September 21st was a national trade union action day in Belgium. The action day was already decided after the recent very successful strike in June. Back then the main demand was the abolition of the ceiling to wages indexation. This is regulated by a law dating in 1996 and it would also be discussed at the federal parliament. In the meantime though, electricity and gas bills have exploded, as also have the basic goods shopping list costs, so the demands about controlling the energy and basic goods prices have made it to the top of the list on the actions’ day.
The actions were called by the main trade unions of both public and private sector, resulting in important work stoppages and disruptions of services such as public transport and the post. The Brussels airport was also significantly impacted, as workers of the sector are fed up with cuts in staff, which are making working conditions impossible and contribute to the well-known mess of the airports that made the media headlines during summer.
One main action was called in Brussels. Trade union delegates were involved and the number of participants was well above the 10,000 reported by the police. The gathering was followed by a march to the Industries Federation headquarters. The ambience was militant and people seemed to be well determined to continue struggling, as everyone is considerably affected by the prices’ rise, the exploding electricity and gas bills and how expensive everything has become. Indeed, a national day of strike has already been announced for November 9 and everyone agrees on how important this is and that it needs to be well organised and prepared.
The PtB (Workers Party of Belgium) and the trade unions plead that the energy prices need to be controlled and regulated by the government so as to protect the workers’ income. The government has so far provided consumers with one-off support payments, which in the end was beneficial to the energy companies; this is because these initiatives do not affect their profits, only slightly relieve the households. The people’s monthly income has of course been supported by these payments, but this cannot be a long-term solution and practically does not affect how the market works. Once more the government is injecting money to the market in crisis, which ends up to the big companies’ profit, while increasing the public debt. But this will have to be paid off at a certain moment, so the bill will eventually return to the workers in the long run. We’ve seen this before, at the times of crisis, when the governments bailed out the bank sector, to prevent it from collapsing, but the final bill returned to the workers, with budget cuts affecting salaries, pensions, employment and public services.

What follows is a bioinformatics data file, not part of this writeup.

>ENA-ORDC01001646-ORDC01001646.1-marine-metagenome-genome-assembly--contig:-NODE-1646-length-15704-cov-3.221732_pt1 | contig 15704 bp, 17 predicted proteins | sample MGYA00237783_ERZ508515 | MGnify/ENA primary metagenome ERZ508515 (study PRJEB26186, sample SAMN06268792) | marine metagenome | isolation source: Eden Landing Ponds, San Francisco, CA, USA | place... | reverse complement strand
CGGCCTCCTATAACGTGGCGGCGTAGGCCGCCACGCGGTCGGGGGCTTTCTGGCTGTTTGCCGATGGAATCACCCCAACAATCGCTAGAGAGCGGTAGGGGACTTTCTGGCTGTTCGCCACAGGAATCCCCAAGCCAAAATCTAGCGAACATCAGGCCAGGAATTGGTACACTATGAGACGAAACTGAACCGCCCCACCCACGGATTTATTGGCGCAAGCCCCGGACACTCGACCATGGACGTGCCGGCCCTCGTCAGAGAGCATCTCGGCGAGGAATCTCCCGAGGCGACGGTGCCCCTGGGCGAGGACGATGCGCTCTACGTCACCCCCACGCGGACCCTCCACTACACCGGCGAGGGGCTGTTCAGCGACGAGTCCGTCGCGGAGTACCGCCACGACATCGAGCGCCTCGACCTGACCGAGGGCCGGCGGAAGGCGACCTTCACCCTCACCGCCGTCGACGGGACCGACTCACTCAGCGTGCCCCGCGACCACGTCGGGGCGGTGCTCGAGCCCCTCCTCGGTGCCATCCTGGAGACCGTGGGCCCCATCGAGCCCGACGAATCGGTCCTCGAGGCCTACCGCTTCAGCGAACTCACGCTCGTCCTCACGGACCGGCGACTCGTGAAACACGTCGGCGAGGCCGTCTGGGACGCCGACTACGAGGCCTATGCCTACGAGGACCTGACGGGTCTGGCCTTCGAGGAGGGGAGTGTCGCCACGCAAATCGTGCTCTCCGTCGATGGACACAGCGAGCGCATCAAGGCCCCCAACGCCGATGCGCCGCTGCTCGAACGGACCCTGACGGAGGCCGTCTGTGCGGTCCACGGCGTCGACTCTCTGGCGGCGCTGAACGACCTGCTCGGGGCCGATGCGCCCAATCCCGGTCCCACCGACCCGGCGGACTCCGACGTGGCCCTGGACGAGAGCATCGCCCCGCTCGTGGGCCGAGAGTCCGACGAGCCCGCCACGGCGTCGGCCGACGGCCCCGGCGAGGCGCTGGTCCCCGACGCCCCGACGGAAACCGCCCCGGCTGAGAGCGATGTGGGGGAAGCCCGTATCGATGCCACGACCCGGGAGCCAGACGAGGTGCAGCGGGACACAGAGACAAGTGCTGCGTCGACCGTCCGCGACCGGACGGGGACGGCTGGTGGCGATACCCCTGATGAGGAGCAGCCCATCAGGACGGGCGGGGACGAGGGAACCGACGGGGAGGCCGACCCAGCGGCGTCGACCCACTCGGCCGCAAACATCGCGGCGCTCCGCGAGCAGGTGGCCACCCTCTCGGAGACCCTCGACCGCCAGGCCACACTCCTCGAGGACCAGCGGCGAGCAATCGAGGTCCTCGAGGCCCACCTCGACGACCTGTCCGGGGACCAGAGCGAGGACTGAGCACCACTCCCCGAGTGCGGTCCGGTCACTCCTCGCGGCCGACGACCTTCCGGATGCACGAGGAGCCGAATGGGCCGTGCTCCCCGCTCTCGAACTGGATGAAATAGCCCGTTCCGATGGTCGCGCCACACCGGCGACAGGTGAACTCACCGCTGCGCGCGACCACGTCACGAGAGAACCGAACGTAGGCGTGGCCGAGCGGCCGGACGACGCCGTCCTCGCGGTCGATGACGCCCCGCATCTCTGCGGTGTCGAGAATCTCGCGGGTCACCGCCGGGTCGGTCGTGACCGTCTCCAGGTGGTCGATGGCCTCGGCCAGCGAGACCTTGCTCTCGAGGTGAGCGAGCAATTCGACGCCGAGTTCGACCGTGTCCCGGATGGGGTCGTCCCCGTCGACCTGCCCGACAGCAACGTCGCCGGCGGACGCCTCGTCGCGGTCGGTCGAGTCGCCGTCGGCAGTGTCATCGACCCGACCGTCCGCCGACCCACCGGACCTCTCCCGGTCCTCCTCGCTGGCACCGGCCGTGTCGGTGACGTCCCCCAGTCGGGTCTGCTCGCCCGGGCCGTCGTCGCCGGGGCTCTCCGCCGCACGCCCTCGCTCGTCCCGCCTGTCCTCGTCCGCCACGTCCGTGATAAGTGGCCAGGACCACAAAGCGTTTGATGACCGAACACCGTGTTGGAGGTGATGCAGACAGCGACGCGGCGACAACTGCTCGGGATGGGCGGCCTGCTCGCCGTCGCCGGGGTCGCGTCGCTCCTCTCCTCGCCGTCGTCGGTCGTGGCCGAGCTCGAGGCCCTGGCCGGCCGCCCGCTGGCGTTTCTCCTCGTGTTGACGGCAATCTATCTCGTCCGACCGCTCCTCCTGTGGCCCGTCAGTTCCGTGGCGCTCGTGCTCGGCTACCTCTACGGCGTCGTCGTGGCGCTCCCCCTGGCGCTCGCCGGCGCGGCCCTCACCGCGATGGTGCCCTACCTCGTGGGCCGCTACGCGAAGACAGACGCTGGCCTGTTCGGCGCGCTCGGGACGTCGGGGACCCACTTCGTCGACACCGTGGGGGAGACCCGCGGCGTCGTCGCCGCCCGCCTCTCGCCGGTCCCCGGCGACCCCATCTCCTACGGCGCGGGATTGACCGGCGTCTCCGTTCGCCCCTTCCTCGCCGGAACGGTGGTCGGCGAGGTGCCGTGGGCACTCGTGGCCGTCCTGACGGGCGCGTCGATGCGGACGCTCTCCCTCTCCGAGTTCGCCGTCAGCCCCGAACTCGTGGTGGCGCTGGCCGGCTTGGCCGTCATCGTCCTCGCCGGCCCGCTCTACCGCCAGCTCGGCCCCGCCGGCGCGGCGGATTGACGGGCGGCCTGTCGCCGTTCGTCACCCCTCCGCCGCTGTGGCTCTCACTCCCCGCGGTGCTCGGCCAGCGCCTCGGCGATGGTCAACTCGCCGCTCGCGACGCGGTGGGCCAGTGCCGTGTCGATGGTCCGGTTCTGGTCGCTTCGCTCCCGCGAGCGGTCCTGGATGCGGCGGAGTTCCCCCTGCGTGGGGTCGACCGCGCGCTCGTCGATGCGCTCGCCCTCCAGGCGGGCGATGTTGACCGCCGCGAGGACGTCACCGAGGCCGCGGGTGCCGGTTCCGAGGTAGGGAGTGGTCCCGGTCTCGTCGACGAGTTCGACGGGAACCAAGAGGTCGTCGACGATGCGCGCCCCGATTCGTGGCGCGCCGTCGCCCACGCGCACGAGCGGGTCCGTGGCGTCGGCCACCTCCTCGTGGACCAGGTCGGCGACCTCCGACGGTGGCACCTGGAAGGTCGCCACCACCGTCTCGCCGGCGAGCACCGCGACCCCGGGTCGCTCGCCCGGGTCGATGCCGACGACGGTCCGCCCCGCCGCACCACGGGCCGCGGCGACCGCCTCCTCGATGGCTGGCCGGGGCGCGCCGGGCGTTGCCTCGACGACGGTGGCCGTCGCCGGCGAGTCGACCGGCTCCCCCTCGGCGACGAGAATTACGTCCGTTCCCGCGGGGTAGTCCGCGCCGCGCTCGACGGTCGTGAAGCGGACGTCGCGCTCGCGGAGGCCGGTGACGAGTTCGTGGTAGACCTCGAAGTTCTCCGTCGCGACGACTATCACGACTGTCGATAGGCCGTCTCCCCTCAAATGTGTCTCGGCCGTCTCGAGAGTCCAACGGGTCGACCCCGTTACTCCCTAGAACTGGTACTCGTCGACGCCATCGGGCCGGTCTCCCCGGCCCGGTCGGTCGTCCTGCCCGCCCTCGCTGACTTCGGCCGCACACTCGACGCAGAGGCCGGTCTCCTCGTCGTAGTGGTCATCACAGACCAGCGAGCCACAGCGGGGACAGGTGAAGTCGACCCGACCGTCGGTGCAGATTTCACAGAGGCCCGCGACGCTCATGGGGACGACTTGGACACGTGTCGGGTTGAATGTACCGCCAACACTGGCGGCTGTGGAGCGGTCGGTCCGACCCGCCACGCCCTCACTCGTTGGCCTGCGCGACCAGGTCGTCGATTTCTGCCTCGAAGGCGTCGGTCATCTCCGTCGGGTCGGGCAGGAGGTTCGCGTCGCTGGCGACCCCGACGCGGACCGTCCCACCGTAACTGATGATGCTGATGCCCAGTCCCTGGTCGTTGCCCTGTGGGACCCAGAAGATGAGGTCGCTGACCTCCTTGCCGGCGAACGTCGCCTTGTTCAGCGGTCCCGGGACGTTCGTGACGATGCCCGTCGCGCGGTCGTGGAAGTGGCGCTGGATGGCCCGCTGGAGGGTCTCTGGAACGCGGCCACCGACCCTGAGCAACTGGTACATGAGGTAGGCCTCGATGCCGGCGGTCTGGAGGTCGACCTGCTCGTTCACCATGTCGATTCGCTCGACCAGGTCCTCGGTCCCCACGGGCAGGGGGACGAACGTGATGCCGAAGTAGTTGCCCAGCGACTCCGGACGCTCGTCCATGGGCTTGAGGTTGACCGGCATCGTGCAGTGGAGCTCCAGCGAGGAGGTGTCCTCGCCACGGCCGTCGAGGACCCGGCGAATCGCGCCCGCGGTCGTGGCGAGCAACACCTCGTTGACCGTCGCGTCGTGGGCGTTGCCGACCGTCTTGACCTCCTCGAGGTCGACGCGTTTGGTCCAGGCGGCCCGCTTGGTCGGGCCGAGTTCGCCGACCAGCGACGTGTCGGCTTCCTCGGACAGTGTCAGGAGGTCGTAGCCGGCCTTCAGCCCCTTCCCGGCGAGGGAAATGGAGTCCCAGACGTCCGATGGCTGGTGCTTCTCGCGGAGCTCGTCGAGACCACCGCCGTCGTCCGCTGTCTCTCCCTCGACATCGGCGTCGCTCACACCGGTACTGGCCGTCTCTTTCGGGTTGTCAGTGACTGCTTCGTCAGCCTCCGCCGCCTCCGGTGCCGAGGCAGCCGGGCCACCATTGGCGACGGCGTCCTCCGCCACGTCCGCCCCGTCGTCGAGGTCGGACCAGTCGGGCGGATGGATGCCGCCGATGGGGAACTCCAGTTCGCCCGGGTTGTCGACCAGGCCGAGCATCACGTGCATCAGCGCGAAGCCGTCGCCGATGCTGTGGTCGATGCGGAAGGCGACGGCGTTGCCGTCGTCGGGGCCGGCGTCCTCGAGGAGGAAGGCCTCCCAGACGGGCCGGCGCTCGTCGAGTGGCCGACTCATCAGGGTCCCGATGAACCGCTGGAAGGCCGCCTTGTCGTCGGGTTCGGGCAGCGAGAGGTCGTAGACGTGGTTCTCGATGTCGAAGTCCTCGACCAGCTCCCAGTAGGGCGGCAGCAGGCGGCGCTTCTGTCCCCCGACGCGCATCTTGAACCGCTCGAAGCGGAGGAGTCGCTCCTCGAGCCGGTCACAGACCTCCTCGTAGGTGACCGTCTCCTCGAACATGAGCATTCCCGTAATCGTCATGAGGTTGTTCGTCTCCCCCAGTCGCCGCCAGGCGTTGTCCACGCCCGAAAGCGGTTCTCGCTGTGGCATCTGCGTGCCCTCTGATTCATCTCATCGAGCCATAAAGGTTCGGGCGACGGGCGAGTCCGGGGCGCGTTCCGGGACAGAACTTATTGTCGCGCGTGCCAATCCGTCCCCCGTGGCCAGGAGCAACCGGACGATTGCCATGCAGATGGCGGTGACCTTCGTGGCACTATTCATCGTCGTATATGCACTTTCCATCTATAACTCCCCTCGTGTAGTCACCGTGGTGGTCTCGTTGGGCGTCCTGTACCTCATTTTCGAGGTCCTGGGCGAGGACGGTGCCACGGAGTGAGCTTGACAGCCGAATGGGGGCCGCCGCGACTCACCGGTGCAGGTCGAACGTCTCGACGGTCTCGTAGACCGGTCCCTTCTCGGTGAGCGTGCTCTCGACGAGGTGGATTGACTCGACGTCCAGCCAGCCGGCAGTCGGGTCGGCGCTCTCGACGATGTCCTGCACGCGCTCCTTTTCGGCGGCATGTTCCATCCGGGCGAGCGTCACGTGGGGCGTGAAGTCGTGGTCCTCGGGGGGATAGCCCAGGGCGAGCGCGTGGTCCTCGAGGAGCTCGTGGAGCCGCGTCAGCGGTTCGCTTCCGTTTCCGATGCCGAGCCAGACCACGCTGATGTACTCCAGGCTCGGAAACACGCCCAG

Therefore, a crucial demand in this context is that the energy sector is nationalised and run under workers and social control and management, instead of the private market. This is the only way for the prices to go down, with a plan to utilise energy resources to the benefit of society and the environment. At the same time, the real income of the workers needs to be protected and supported and this can only happen if salaries are adjusted to inflation and the reality of costs, while prices are kept down. The private market will of course never do that, workers need to fight and demand that it is done by the government.
In Belgium people are fed up with struggling to make ends meet and counting pennies at the end of the month. Workers seem to be ready to struggle and continue the fight with more actions and strikes, as they see no other way for their income to be safeguarded. Trade unions though are not militant enough and hesitating, and the strike of November 9 has only been decided because of the people pushing for more actions.
This crisis, of course, is not only affecting Belgium, the situation is similar in the other European countries. A wave of protests, strikes and struggles all over Europe will feed one another and give strength to the workers to fight. The capitalists and their governments want to put the burden of this crisis on our shoulders. We need to coordinate, for a common struggle across the continent.